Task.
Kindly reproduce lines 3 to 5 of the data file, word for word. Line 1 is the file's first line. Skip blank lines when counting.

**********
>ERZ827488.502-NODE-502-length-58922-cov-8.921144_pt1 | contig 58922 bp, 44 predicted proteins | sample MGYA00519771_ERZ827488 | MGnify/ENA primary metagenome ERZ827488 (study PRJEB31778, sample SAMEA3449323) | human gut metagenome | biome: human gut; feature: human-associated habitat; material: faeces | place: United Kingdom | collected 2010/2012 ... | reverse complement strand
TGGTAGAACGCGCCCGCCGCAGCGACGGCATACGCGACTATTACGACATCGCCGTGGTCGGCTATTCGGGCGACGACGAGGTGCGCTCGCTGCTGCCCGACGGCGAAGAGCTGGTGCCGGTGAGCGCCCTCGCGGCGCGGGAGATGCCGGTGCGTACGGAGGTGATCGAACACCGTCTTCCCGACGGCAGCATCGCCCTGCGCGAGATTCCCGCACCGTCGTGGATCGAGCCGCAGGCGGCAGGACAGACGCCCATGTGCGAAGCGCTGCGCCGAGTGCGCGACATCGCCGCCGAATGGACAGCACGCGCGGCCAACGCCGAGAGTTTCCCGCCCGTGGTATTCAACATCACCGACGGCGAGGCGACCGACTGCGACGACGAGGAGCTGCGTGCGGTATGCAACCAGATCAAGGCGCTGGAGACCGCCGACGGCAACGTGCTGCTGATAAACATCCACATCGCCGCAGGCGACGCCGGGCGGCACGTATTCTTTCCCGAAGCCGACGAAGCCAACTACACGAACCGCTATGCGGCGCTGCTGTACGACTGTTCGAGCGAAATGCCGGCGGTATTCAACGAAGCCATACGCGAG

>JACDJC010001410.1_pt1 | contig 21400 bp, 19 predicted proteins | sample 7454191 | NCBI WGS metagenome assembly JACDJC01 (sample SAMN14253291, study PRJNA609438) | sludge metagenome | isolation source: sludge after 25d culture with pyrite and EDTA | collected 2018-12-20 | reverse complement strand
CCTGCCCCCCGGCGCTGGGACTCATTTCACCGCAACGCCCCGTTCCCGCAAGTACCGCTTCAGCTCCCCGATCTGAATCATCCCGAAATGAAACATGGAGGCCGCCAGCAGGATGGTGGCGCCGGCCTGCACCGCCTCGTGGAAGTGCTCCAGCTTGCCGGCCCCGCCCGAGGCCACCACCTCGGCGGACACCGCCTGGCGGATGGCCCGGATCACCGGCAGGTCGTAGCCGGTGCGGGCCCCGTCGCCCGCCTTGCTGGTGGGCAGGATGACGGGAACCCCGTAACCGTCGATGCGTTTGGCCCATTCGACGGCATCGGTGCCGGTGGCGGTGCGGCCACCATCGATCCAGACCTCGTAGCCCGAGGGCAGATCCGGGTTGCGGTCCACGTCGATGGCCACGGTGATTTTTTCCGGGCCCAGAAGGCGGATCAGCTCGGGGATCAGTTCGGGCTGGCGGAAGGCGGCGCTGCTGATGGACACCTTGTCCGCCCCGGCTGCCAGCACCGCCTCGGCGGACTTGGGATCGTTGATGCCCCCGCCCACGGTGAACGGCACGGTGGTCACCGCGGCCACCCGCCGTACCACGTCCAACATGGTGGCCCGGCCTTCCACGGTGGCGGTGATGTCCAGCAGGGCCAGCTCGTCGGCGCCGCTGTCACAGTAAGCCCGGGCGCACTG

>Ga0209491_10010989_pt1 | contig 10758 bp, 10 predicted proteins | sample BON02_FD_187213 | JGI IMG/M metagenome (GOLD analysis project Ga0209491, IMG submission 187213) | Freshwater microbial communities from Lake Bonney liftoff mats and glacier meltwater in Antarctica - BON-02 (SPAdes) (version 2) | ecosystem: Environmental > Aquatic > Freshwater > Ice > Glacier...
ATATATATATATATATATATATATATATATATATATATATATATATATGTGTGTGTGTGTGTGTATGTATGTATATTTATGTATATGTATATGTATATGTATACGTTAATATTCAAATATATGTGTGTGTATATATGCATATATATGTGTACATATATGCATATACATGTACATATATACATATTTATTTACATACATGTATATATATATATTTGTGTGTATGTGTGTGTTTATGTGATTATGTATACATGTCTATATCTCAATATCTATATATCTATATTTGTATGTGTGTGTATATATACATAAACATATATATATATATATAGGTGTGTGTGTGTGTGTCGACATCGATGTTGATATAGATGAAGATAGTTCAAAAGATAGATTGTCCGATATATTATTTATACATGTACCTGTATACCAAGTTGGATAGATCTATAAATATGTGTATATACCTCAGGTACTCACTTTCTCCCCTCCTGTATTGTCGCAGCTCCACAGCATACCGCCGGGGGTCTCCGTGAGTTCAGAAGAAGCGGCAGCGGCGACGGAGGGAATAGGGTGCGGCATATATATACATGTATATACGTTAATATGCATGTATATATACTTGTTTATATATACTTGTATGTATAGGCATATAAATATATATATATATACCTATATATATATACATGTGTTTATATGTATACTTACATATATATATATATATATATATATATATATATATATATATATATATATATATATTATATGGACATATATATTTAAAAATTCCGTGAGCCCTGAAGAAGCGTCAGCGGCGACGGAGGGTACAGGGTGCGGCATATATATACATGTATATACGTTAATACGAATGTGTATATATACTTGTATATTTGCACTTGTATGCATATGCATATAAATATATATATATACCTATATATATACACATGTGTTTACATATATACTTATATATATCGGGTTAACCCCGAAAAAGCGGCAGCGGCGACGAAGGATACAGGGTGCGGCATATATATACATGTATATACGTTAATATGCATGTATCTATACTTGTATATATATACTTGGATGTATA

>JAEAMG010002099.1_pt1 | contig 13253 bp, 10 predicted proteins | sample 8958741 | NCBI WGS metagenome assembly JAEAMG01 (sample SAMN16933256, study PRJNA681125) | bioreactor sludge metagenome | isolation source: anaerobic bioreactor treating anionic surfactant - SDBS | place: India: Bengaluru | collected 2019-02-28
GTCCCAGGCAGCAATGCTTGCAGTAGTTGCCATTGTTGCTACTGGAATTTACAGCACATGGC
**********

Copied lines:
>JACDJC010001410.1_pt1 | contig 21400 bp, 19 predicted proteins | sample 7454191 | NCBI WGS metagenome assembly JACDJC01 (sample SAMN14253291, study PRJNA609438) | sludge metagenome | isolation source: sludge after 25d culture with pyrite and EDTA | collected 2018-12-20 | reverse complement strand
CCTGCCCCCCGGCGCTGGGACTCATTTCACCGCAACGCCCCGTTCCCGCAAGTACCGCTTCAGCTCCCCGATCTGAATCATCCCGAAATGAAACATGGAGGCCGCCAGCAGGATGGTGGCGCCGGCCTGCACCGCCTCGTGGAAGTGCTCCAGCTTGCCGGCCCCGCCCGAGGCCACCACCTCGGCGGACACCGCCTGGCGGATGGCCCGGATCACCGGCAGGTCGTAGCCGGTGCGGGCCCCGTCGCCCGCCTTGCTGGTGGGCAGGATGACGGGAACCCCGTAACCGTCGATGCGTTTGGCCCATTCGACGGCATCGGTGCCGGTGGCGGTGCGGCCACCATCGATCCAGACCTCGTAGCCCGAGGGCAGATCCGGGTTGCGGTCCACGTCGATGGCCACGGTGATTTTTTCCGGGCCCAGAAGGCGGATCAGCTCGGGGATCAGTTCGGGCTGGCGGAAGGCGGCGCTGCTGATGGACACCTTGTCCGCCCCGGCTGCCAGCACCGCCTCGGCGGACTTGGGATCGTTGATGCCCCCGCCCACGGTGAACGGCACGGTGGTCACCGCGGCCACCCGCCGTACCACGTCCAACATGGTGGCCCGGCCTTCCACGGTGGCGGTGATGTCCAGCAGGGCCAGCTCGTCGGCGCCGCTGTCACAGTAAGCCCGGGCGCACTG

>Ga0209491_10010989_pt1 | contig 10758 bp, 10 predicted proteins | sample BON02_FD_187213 | JGI IMG/M metagenome (GOLD analysis project Ga0209491, IMG submission 187213) | Freshwater microbial communities from Lake Bonney liftoff mats and glacier meltwater in Antarctica - BON-02 (SPAdes) (version 2) | ecosystem: Environmental > Aquatic > Freshwater > Ice > Glacier...